What Is Your Poop Saying About Your Health?
Poop. Something that all of us do, hopefully daily, but nobody likes to talk about it! Well, today we are going to get down and dirty and give you something to add to your morning ritual. It may seem like a weird request, but just trust me on this one. My challenge for you is to get into the habit of observing your daily dump.
Why might you ask? Well, our poop tells all. Our poop can give us a tremendous amount of insight into the function of our digestive systems and health of our body overall. We all know that knowledge is power, and the practice of inspecting our poop is a great awareness tool that allows us to reflect on our health and eating practices DAILY. So, I bet you are dying to know what makes a perfect poop. Here is Ayurvedic expert John Douillard’s take on the perfect poop.
The Perfect Stool:
- One complete elimination in the morning
- A brown color
- A banana shape
- Does not stick to the toilet
- Easy to wipe – no mess
- Minimal odor
- Almost always the same regardless of foods eaten
- Mucus in the stool (looks like cobwebs wrapping around poop)
- Green or yellow stool (not from eating excess green veggies)
- Black stool
- Greasy or shiny stool
- Clay-colored stools
- Blood in the stool
- Undigested food in the stool
What is regular, anyway?
WebMD says: “Depending on your diet, age, and daily activity, regularity can mean anything from three bowel movements a day to three each week.”
However, there’s more to proper bowel function than just being regular. For example, you should be able to:
- Pass a bowel motion within about a minute of sitting down on the toilet. (The bowel usually wants to empty about 30 minutes after a meal (commonly breakfast), but this can vary from person to person.)
- Pass a bowel motion quickly and without pain – ideally, you should not be straining on the toilet or struggling to pass a bowel motion which is hard and dry.
- Complete evacuation of your bowel- you do not have to go back to the bathroom soon after — to pass more.
What color is the perfect poop?
Brown is best! You knew that, though, right? Some other colors you may see: red, green, yellow, white, and black.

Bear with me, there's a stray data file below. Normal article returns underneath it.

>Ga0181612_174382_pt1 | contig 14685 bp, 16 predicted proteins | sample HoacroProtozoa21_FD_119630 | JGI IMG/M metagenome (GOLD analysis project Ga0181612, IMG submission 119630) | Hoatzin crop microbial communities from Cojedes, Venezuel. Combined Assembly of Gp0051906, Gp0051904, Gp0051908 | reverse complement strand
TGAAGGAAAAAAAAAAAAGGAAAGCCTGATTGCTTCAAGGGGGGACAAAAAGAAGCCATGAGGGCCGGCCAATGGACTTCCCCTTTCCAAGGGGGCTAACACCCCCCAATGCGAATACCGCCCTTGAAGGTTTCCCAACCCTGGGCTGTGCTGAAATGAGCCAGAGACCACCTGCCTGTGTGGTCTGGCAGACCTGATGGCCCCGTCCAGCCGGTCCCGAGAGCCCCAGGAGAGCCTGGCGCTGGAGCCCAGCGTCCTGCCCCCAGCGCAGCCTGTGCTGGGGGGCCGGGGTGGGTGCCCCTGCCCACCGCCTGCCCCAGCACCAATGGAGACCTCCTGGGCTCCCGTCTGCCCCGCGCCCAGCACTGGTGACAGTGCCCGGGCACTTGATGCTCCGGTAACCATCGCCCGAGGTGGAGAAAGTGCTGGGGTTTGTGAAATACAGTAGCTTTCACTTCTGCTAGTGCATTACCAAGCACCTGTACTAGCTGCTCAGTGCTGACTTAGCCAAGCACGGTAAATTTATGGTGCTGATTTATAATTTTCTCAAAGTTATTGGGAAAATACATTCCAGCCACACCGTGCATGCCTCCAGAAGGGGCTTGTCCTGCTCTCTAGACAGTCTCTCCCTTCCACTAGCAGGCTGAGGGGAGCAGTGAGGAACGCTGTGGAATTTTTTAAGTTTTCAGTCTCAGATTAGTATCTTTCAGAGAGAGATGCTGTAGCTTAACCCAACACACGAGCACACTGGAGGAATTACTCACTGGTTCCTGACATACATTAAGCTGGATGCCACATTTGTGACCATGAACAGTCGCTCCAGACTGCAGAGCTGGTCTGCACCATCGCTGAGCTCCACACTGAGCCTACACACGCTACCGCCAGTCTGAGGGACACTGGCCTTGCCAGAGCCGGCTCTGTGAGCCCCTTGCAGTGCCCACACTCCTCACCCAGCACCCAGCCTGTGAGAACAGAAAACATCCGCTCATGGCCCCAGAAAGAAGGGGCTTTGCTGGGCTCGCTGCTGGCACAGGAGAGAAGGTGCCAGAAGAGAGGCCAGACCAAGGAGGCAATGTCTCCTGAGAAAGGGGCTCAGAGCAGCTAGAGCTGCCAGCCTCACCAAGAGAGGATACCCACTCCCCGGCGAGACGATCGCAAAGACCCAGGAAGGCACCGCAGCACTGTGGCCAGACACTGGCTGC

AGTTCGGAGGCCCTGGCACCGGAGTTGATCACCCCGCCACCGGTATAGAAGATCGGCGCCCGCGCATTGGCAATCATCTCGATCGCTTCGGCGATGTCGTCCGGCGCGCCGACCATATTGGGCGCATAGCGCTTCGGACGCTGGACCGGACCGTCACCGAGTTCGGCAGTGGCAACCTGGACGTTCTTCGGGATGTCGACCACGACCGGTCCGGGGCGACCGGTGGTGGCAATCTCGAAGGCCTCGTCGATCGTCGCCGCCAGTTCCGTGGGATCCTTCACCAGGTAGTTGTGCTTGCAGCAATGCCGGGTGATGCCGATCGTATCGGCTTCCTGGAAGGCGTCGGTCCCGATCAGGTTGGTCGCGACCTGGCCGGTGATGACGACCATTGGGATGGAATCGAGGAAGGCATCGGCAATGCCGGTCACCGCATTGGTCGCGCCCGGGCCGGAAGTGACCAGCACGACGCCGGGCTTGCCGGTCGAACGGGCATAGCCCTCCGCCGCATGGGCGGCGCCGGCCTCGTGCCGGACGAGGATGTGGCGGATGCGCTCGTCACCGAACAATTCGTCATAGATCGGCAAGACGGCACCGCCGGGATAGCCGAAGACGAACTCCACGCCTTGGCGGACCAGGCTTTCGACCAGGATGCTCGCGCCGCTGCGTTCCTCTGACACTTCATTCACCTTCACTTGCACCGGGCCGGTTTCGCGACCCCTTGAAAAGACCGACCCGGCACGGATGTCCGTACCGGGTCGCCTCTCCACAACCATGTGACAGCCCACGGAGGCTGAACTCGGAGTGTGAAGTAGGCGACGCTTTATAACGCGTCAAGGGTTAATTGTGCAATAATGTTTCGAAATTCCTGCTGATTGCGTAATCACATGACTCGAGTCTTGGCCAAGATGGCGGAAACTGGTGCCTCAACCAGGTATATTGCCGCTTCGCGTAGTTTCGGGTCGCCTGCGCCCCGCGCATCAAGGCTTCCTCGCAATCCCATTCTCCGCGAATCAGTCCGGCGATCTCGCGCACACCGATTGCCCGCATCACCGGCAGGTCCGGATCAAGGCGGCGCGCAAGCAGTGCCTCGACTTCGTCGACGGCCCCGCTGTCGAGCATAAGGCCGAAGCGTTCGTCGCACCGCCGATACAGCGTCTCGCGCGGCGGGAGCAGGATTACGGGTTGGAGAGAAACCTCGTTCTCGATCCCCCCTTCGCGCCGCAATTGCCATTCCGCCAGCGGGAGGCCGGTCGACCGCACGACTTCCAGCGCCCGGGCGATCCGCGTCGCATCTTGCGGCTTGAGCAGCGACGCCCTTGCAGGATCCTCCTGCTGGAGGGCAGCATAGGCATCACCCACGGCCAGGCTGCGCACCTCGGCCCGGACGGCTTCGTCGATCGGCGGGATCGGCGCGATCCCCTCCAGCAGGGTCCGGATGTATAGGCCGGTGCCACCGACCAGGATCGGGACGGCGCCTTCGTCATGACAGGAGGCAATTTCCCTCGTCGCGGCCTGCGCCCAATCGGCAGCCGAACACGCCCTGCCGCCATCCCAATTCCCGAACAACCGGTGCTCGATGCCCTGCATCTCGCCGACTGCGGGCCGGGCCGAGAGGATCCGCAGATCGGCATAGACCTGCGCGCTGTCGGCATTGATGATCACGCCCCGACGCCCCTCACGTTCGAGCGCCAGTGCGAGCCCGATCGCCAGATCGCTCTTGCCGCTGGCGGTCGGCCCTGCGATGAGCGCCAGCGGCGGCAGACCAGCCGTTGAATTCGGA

All of these other colors (barring the consumption of foods or medications that would cause a temporary shift, such as beets) could be indicative of something going on in the body that needs to be addressed. Here are some possibilities:
- Red could mean lower GI bleeding.
- Green could mean Crohn’s Disease.
- Yellow could mean gallbladder trouble or parasites.
- White could indicate liver disease or pancreatic problem.
- Black could mean upper GI bleeding.
12 Tips to Get the Perfect Poop:
- Chew your food! Shoot for 27 chews per bite, it should be a paste before swallowing.
- Eat until you are 80% full. Overeating is a massive burden on the digestive system.
- Remove all sources of gluten from your diet (the most common sources are wheat, barley, rye, spelt and other grains)
- Eat a diet that includes whole foods, rich in fresh, organic vegetables and fruits that provide healthy nutrients and fiber; most of your fiber should come from vegetables, not from grains
- Avoid artificial sweeteners, excess sugar (especially fructose), chemical additives, MSG, excessive amounts of caffeine, and processed foods, as they are all detrimental to your gastrointestinal (and immune) function
- Boost your intestinal flora by adding naturally fermented foods into your diet, such as sauerkraut, pickles, and kefir (if you tolerate dairy); add a probiotic supplement if you suspect you are not getting enough beneficial bacteria from your diet alone
- Try increasing your fiber intake; good options include psyllium and freshly ground organic flax seed (shoot for 50 grams of fiber per 1,000 calories consumed).
- Make sure you stay well hydrated with fresh, pure water
- Get plenty of exercise daily. Get a Rebounder (mini trampoline) and bounce for 5-10 minutes daily!
- Avoid pharmaceutical drugs, such as painkillers that will slow your bowel function. Antidepressants and antibiotics can cause a variety of GI disruptions.
- Address emotional challenges with tools like EFT, journaling and therapy.
- Consider squatting instead of sitting to move your bowels. Squatting straightens your rectum, relaxes your puborectalis muscle and encourages the complete emptying of your bowel without straining, and has been scientifically shown to relieve constipation and hemorrhoids. I highly recommend using a Squatty Potty Toilet Stool!
Well, there you have it. Inspect your poops daily and use them as an indicator of your overall health and how well you are treating your body!